Almost 350 workers in Missouri, Illinois and Arkansas suffered fatal injuries on the job in 2013, which is the most recent year of reporting by the U.S. Bureau of Labor Statistics. That’s a combined increase of about 17 percent over 2012. Overall, the number of U.S. workers killed on the job actually decreased about 6 percent during the same period. The 2013 figures are preliminary and the government will release final tallies this spring.
The current 2013 breakout of fatal work injuries in Missouri, Illinois and Arkansas is as follows:
• 113 workers died on the job in Missouri; up 28 percent over 2012
• 172 workers died on the job in Illinois; up 18 percent over 2012
• 62 workers died on the job in Arkansas; one less worker than 2012
Transportation-related accidents accounted for the largest cause of deaths in the workplace; about 40 percent of all such fatalities in Missouri, Illinois and Arkansas. Incidents of workplace violence were the second largest cause.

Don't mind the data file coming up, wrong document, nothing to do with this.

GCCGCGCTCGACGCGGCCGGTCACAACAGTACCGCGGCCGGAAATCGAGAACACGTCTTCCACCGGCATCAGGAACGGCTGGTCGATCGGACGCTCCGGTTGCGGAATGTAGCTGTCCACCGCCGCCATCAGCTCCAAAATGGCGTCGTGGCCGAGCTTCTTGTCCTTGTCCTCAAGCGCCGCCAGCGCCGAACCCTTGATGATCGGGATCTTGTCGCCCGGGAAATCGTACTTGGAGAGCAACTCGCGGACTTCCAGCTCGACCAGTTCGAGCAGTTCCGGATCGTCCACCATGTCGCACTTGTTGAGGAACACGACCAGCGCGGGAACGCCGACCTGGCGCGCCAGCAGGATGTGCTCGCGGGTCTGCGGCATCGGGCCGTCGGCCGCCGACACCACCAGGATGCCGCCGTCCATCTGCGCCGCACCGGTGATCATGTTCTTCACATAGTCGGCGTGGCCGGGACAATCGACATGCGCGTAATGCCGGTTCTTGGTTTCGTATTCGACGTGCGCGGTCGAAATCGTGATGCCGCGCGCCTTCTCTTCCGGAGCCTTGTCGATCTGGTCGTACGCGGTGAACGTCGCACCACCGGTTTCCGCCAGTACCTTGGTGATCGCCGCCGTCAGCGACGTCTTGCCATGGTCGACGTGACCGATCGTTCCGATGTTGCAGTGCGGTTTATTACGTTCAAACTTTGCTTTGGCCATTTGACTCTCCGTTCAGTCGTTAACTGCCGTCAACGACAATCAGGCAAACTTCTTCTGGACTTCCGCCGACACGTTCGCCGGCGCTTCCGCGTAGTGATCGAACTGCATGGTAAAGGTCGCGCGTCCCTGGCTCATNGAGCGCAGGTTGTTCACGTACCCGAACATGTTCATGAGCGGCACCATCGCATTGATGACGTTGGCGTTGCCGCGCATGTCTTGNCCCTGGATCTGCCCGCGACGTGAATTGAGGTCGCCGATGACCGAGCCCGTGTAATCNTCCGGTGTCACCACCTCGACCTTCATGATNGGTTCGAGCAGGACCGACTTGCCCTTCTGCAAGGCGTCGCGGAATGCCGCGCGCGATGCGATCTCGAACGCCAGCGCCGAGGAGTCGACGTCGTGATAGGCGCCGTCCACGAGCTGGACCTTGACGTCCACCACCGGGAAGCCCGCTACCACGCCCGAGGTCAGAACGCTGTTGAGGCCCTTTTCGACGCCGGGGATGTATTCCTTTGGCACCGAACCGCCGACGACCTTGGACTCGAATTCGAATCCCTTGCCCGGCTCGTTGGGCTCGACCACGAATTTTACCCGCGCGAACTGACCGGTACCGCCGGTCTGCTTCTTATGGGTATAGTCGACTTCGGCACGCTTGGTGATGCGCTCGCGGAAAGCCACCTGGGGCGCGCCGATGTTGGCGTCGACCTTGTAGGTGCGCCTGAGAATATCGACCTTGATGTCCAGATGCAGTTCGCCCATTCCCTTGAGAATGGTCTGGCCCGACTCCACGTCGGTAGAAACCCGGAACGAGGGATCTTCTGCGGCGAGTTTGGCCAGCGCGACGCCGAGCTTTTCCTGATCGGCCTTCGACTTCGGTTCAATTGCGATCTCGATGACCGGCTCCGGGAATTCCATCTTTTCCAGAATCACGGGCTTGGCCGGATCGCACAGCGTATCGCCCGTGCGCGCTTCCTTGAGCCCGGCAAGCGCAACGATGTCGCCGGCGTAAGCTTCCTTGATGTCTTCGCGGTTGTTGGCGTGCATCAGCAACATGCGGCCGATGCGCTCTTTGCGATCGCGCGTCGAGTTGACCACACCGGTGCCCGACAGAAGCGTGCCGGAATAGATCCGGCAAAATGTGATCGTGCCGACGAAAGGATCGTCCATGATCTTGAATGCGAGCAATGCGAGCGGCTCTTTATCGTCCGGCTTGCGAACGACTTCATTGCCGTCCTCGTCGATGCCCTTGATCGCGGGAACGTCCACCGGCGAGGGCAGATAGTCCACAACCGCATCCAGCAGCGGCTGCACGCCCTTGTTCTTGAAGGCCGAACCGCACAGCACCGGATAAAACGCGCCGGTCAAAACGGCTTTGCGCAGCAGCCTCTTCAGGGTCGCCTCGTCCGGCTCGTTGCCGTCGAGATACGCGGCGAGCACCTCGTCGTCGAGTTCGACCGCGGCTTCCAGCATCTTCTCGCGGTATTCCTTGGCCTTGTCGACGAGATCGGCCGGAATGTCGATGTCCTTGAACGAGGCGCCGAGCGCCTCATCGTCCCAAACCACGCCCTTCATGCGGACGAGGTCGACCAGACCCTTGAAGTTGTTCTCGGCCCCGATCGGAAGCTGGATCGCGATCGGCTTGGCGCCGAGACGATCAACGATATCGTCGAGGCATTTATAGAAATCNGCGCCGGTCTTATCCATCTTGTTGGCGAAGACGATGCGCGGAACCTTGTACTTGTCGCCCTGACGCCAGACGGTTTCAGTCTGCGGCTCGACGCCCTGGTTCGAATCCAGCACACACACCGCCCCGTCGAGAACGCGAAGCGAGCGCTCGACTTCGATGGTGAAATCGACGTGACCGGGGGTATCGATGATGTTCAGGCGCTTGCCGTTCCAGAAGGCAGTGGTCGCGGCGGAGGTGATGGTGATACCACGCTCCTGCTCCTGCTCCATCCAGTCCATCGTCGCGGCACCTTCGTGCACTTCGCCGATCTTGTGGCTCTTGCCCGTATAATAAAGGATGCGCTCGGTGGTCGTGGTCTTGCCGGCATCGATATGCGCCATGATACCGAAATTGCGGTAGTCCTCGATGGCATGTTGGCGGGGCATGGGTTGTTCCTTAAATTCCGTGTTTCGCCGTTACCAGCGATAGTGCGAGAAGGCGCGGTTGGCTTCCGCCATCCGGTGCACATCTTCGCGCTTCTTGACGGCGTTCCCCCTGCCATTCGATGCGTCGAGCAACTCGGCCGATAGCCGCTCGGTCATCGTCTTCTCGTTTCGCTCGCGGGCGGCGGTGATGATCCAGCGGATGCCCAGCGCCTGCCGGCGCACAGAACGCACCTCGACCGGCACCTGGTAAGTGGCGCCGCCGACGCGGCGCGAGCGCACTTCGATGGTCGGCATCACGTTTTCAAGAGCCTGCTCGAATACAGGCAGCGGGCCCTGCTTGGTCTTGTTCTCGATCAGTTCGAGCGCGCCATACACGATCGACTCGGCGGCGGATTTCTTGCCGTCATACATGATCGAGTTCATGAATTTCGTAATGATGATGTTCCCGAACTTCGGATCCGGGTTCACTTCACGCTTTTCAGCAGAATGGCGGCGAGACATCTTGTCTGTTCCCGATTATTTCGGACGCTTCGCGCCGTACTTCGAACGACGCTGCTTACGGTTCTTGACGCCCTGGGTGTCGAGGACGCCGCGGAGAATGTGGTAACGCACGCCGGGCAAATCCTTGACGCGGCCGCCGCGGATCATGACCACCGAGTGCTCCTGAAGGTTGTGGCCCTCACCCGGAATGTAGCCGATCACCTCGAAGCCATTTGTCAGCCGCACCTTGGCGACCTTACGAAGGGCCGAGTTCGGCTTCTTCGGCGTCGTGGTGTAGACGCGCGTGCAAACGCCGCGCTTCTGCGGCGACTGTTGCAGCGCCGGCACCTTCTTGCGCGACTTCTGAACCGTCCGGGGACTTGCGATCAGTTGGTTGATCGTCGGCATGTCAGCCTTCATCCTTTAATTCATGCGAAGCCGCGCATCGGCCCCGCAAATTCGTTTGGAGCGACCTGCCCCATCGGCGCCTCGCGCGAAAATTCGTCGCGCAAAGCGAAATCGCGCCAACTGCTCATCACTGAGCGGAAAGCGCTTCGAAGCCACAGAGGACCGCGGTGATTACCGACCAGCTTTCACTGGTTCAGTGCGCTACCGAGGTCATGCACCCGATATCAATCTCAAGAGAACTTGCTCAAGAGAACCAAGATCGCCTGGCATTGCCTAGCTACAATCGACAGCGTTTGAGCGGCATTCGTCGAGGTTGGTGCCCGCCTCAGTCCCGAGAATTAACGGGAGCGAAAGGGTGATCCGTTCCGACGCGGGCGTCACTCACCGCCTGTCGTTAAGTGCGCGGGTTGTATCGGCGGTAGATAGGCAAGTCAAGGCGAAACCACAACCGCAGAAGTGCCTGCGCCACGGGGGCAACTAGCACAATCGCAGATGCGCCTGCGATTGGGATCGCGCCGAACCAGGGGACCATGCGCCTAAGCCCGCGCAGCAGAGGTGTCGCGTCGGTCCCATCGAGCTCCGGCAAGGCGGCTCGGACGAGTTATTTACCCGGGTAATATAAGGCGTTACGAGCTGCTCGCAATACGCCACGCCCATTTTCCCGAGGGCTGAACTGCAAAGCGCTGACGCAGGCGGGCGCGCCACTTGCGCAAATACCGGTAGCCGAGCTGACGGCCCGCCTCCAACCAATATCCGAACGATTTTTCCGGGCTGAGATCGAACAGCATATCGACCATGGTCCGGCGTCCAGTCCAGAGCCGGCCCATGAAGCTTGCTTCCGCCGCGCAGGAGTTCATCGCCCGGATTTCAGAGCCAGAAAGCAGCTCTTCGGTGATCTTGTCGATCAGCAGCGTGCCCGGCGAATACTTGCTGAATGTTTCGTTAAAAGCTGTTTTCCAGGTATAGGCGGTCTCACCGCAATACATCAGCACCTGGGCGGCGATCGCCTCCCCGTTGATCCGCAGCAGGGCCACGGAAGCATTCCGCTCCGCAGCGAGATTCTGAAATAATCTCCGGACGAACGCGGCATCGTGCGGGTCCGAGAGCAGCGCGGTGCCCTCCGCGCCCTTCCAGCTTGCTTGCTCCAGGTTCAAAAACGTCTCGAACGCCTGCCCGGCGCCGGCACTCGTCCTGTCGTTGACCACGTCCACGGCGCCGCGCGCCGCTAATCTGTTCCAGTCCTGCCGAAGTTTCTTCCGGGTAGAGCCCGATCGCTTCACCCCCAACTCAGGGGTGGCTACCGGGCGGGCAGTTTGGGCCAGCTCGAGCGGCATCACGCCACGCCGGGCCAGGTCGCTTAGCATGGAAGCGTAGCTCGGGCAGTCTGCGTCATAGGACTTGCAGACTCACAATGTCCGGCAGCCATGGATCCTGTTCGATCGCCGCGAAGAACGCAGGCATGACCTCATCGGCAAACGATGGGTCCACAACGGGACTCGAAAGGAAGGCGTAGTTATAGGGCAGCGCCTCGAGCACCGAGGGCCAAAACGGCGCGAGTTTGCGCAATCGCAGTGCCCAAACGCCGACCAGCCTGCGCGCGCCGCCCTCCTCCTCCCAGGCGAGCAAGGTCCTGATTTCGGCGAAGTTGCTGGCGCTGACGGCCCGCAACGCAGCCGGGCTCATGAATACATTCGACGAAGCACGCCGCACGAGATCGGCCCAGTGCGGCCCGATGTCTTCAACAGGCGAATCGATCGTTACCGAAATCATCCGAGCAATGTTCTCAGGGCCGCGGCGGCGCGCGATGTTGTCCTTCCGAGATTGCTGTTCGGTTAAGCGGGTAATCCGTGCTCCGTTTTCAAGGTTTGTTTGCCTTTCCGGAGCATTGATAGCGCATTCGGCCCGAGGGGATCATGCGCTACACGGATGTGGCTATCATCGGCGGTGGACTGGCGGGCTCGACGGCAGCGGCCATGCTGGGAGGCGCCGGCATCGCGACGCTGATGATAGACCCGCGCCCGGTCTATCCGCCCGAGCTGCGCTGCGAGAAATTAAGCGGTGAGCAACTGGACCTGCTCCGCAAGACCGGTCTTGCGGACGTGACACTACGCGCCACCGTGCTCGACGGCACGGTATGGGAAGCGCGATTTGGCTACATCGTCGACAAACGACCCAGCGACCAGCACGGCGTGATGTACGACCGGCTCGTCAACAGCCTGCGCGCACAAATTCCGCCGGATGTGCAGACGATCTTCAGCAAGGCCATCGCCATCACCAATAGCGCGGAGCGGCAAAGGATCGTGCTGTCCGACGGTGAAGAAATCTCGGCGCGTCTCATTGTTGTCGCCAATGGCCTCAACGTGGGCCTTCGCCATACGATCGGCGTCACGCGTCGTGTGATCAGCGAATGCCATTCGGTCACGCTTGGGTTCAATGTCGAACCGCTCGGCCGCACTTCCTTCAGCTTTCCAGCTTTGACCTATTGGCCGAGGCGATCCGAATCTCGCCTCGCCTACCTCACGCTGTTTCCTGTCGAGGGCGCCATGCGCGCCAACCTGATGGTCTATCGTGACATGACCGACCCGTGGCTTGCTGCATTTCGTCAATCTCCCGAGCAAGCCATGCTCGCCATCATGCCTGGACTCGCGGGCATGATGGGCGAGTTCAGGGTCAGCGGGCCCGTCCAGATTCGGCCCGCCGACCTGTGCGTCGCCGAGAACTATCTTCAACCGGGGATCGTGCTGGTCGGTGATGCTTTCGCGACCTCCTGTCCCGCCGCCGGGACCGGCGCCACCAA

However, some 8 percent of worker deaths in 2013 in the three states were caused by “exposure to harmful substances and environments.” While another 13 workers in Missouri, Illinois and Arkansas were killed in on-the-job fires or explosions.
The U.S. Bureau of Labor Statistics offers only these broad event categories for catastrophic worker injuries. It does not assign blame – whether or not a worker’s death was the fault of the employer.
It is important to remember that these statistics represent actual human lives lost. They are mothers and fathers, daughters and sons. So if workplace conditions were knowingly unsafe and led to the tragic death of an employee, the employer should be held accountable.
Attorneys experienced in matters of wrongful death investigate catastrophic workplace injuries and seek compensation from those responsible for the surviving family members. One may be of help to you if you’re in this tragic situation.
The choice of a lawyer is an important decision that should not be based solely on advertising.